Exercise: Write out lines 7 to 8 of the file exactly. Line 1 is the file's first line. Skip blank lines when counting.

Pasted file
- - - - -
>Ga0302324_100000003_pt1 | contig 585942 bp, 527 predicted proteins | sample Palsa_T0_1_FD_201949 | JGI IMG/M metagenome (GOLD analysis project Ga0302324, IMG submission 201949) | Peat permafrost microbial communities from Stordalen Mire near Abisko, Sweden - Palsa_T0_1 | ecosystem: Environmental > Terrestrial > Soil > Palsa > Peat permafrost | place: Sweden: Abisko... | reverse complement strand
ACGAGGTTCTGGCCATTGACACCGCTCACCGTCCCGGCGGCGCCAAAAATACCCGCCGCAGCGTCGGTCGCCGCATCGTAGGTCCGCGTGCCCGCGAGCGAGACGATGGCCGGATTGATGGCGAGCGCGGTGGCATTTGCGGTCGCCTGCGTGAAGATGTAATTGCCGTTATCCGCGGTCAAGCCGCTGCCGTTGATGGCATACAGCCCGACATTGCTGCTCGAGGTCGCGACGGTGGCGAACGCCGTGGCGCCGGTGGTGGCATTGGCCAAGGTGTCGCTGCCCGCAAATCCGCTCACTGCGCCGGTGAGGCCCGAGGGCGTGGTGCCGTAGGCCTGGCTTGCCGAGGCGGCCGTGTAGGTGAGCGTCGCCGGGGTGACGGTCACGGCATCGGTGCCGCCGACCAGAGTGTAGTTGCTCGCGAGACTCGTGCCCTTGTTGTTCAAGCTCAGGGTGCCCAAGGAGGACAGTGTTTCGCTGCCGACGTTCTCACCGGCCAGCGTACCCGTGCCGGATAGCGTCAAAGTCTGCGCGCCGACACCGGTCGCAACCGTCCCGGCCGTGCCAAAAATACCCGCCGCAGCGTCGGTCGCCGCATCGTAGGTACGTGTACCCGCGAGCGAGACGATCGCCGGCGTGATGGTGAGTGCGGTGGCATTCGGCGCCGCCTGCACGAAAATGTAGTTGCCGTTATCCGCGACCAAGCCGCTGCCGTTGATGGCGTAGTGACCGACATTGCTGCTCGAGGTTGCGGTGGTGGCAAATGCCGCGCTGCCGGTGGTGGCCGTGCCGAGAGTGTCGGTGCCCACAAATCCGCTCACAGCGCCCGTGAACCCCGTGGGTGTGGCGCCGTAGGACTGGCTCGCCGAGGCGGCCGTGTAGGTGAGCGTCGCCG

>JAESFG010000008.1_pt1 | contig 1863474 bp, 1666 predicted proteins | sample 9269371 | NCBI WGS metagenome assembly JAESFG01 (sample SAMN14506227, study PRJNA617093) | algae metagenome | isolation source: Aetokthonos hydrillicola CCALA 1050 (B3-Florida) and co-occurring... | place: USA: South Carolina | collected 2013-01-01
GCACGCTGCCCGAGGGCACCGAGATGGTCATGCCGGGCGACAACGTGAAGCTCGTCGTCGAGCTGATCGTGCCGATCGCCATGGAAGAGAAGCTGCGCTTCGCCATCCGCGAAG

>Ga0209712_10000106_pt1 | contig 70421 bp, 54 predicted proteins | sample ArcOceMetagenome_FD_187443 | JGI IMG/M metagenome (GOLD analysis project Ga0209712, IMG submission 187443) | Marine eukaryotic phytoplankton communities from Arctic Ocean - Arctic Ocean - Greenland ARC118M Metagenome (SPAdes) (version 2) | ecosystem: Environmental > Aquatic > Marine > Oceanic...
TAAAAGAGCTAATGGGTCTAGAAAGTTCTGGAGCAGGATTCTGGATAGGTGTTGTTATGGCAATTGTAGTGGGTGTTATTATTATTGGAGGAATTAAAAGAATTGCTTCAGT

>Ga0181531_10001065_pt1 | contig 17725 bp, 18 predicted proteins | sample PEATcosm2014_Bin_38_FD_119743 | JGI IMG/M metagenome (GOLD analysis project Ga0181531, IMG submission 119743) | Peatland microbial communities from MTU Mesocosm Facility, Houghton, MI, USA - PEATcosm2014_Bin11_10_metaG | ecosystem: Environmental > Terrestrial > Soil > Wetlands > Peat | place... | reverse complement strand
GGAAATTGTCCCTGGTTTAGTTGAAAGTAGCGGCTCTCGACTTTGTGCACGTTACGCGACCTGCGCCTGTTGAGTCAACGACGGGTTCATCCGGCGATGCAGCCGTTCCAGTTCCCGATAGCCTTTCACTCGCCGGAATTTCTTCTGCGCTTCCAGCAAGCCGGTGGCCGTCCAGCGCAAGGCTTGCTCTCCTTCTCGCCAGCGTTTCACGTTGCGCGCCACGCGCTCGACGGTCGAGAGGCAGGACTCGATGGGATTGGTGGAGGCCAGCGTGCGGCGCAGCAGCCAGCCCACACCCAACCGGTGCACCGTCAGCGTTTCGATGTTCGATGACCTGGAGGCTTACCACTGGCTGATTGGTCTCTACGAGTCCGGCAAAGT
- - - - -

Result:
>Ga0181531_10001065_pt1 | contig 17725 bp, 18 predicted proteins | sample PEATcosm2014_Bin_38_FD_119743 | JGI IMG/M metagenome (GOLD analysis project Ga0181531, IMG submission 119743) | Peatland microbial communities from MTU Mesocosm Facility, Houghton, MI, USA - PEATcosm2014_Bin11_10_metaG | ecosystem: Environmental > Terrestrial > Soil > Wetlands > Peat | place... | reverse complement strand
GGAAATTGTCCCTGGTTTAGTTGAAAGTAGCGGCTCTCGACTTTGTGCACGTTACGCGACCTGCGCCTGTTGAGTCAACGACGGGTTCATCCGGCGATGCAGCCGTTCCAGTTCCCGATAGCCTTTCACTCGCCGGAATTTCTTCTGCGCTTCCAGCAAGCCGGTGGCCGTCCAGCGCAAGGCTTGCTCTCCTTCTCGCCAGCGTTTCACGTTGCGCGCCACGCGCTCGACGGTCGAGAGGCAGGACTCGATGGGATTGGTGGAGGCCAGCGTGCGGCGCAGCAGCCAGCCCACACCCAACCGGTGCACCGTCAGCGTTTCGATGTTCGATGACCTGGAGGCTTACCACTGGCTGATTGGTCTCTACGAGTCCGGCAAAGT